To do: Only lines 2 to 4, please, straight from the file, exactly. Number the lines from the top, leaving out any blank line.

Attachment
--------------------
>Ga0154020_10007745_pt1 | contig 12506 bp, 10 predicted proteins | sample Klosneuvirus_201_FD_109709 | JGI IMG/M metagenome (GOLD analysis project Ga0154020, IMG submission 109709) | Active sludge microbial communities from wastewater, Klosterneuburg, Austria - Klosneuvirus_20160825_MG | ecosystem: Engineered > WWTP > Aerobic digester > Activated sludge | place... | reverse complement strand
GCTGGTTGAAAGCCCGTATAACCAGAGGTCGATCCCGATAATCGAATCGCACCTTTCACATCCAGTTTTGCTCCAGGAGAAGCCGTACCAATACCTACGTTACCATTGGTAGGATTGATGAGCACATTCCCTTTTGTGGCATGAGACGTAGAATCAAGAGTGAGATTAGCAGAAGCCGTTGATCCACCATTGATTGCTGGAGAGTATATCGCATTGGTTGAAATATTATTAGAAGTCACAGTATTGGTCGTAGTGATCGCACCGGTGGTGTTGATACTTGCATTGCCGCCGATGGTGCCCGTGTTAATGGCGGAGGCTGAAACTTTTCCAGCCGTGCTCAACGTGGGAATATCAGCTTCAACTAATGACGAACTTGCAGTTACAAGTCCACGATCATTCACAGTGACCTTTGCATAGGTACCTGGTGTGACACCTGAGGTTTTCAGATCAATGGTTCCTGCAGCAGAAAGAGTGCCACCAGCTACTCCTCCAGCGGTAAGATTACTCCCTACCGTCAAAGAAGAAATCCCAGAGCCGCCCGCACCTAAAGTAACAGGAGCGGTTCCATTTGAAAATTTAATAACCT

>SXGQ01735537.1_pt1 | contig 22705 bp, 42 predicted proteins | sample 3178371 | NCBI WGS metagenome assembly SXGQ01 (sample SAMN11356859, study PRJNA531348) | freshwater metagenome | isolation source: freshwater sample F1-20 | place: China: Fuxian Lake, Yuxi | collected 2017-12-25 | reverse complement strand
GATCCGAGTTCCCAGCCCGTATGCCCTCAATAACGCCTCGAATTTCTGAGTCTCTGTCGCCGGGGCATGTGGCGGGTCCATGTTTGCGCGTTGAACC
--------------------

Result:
GCTGGTTGAAAGCCCGTATAACCAGAGGTCGATCCCGATAATCGAATCGCACCTTTCACATCCAGTTTTGCTCCAGGAGAAGCCGTACCAATACCTACGTTACCATTGGTAGGATTGATGAGCACATTCCCTTTTGTGGCATGAGACGTAGAATCAAGAGTGAGATTAGCAGAAGCCGTTGATCCACCATTGATTGCTGGAGAGTATATCGCATTGGTTGAAATATTATTAGAAGTCACAGTATTGGTCGTAGTGATCGCACCGGTGGTGTTGATACTTGCATTGCCGCCGATGGTGCCCGTGTTAATGGCGGAGGCTGAAACTTTTCCAGCCGTGCTCAACGTGGGAATATCAGCTTCAACTAATGACGAACTTGCAGTTACAAGTCCACGATCATTCACAGTGACCTTTGCATAGGTACCTGGTGTGACACCTGAGGTTTTCAGATCAATGGTTCCTGCAGCAGAAAGAGTGCCACCAGCTACTCCTCCAGCGGTAAGATTACTCCCTACCGTCAAAGAAGAAATCCCAGAGCCGCCCGCACCTAAAGTAACAGGAGCGGTTCCATTTGAAAATTTAATAACCT

>SXGQ01735537.1_pt1 | contig 22705 bp, 42 predicted proteins | sample 3178371 | NCBI WGS metagenome assembly SXGQ01 (sample SAMN11356859, study PRJNA531348) | freshwater metagenome | isolation source: freshwater sample F1-20 | place: China: Fuxian Lake, Yuxi | collected 2017-12-25 | reverse complement strand
GATCCGAGTTCCCAGCCCGTATGCCCTCAATAACGCCTCGAATTTCTGAGTCTCTGTCGCCGGGGCATGTGGCGGGTCCATGTTTGCGCGTTGAACC